I think there’s a mentality on the Internet that if you post pictures of yourself dressed to the nines and in some nice make up, as many of us did during any of the numerous sewing challenges, then you “deserve” this kind of unwanted attention. But people say the same thing when I dress up in real life and get catcalls and unwanted comments. Not to mention, the reality is, the most successful blogs have this personable element to them which is difficult to achieve if you’re hiding behind your mannequin.

Gillian agrees with on this one. She said: “Sure, I could make all of my pictures “private”, but that defeats the point of social blogging. I could change what pictures I put up (no head, for example, or low res crappy pics), but again, why should I have to?

“Unfortunately, there is no clear solution to harassment and sexism in either the real world or the blogosphere… so until then, I appreciate the support and commiseration of the sewing community!”

I expect to be able to walk down the street in garments I’ve made without being called sugartits – so why is the Internet any different? It all comes back to this notion of the online world being beyond any sort of social conventions we expect in day-to-day life.

Also, as Roisin points out, there is a worry that by taking offence to our pictures being added to fetish-themed gallery, we’re being judgemental of someone else’s sexual preferences. She said: “I’m trying not to be too judgemental about the creepy things people comment about. I choose to share the photos in a public space and I don’t want to be judgy about people’s sexual practices, but it definitely does make me feel uncomfortable to know that there are people out there getting kicks out of a picture of me in a cardigan.”

I’m sure there are a few people out there who sew and maybe even read some of our blogs on a regular basis but don’t want to put themselves out there for fear of this kind of reaction. As much as I love the diversity of Flickr’s community, this mixture of the innocent and the more suggestive can be hard to deal with when the two collide.

Two sides

One of my Cardiff Twitter contacts Martyn Kelly, who’d also experienced some of this on his own Flickr page, probably put it best. He said: “Flickr is one of the few communities where it embraces the dualist nature of the web in terms of filth/underbelly and friendly/safe/social, and does so with grading/rating photo streams, mature audience flags, logged in only content, etc. and advice on how to manage that.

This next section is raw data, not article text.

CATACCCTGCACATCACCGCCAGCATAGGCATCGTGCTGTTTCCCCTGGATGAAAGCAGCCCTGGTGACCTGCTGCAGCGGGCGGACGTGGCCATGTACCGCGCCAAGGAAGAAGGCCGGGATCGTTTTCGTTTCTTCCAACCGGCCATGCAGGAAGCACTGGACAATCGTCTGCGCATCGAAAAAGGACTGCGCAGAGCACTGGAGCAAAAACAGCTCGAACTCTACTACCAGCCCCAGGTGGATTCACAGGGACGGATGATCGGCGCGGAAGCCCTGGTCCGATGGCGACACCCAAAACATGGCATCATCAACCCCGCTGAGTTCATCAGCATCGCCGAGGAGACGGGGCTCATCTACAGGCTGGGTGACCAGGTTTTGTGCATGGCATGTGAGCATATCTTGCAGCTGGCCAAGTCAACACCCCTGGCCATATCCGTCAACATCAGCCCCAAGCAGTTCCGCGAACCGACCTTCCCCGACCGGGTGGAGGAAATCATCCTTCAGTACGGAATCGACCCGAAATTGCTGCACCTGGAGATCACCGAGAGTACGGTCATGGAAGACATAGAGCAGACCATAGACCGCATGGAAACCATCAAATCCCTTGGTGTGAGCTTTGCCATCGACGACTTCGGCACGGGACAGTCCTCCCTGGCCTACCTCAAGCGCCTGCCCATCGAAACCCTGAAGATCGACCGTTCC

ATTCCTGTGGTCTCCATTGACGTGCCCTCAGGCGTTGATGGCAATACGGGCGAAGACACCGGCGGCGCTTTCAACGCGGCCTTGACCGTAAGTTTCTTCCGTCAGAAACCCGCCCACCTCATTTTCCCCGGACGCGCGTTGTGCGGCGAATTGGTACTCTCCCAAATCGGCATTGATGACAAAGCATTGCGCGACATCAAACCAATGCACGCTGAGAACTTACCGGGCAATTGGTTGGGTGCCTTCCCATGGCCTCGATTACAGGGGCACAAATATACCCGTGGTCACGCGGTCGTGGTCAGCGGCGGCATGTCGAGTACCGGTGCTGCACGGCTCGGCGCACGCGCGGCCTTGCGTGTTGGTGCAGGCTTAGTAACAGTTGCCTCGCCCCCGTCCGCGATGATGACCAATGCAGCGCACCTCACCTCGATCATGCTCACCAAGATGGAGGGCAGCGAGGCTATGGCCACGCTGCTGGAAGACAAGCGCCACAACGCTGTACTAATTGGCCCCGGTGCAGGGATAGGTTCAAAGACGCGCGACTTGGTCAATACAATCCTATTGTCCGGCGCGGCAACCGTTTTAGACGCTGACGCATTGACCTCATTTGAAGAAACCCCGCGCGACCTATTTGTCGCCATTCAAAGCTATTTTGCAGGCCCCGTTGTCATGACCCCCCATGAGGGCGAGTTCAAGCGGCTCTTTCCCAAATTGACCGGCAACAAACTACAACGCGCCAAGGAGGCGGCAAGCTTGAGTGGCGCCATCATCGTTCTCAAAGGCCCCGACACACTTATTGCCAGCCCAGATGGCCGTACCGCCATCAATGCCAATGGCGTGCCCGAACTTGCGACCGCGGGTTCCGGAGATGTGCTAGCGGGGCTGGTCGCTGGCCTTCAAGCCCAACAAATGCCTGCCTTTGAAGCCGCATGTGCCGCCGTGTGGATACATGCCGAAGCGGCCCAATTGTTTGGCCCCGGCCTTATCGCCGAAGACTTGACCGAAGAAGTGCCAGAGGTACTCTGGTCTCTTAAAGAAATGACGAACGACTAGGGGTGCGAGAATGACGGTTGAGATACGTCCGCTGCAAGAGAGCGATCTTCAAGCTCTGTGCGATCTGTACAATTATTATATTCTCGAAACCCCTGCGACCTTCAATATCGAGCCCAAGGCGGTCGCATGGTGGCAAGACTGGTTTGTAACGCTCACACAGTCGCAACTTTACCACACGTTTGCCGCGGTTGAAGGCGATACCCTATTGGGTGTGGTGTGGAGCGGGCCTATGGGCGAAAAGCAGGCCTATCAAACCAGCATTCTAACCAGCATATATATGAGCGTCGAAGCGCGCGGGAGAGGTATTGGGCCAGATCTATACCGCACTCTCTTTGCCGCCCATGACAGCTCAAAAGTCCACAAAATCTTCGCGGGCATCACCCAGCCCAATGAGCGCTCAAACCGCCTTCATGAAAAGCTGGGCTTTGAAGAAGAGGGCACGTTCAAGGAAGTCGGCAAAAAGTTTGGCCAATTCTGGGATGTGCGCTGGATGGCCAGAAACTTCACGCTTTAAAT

“But things break when: 1) Someone comments something a bit creepy… or 2) The Flickr-specific problem – if a creeper favourites a photo. Because a user’s favourites are public, you find your image has been curated by a man in a mac, erection wavering outside your digital window. It all gets a bit weird.”

I emailed Flickr months ago to ask what they’d advise users do if they’re uncomfortable with a comment, but they haven’t answered. But here’s what it says in their community guidelines:

Don’t be creepy.
You know the guy. Don’t be that guy.

Your thoughts, as always, are much appreciated.

10 thoughts on “Creepy comments and favourites on Flickr photos

  1. redfyre says:

    If someone has a sexual fetish, then that’s their business. But when they snaffle photos of a non-consenting third party, then that is unacceptable. Goodness knows, there are porn sites a-plenty out there, catering to everything under the sun. If you feel uncomfortable, knowing someone is associating your quite innocent photos with whatever excites them, then you are justified in being upset, angry and even contemptuous of their affinity (after all, you were non-consenting, remember?).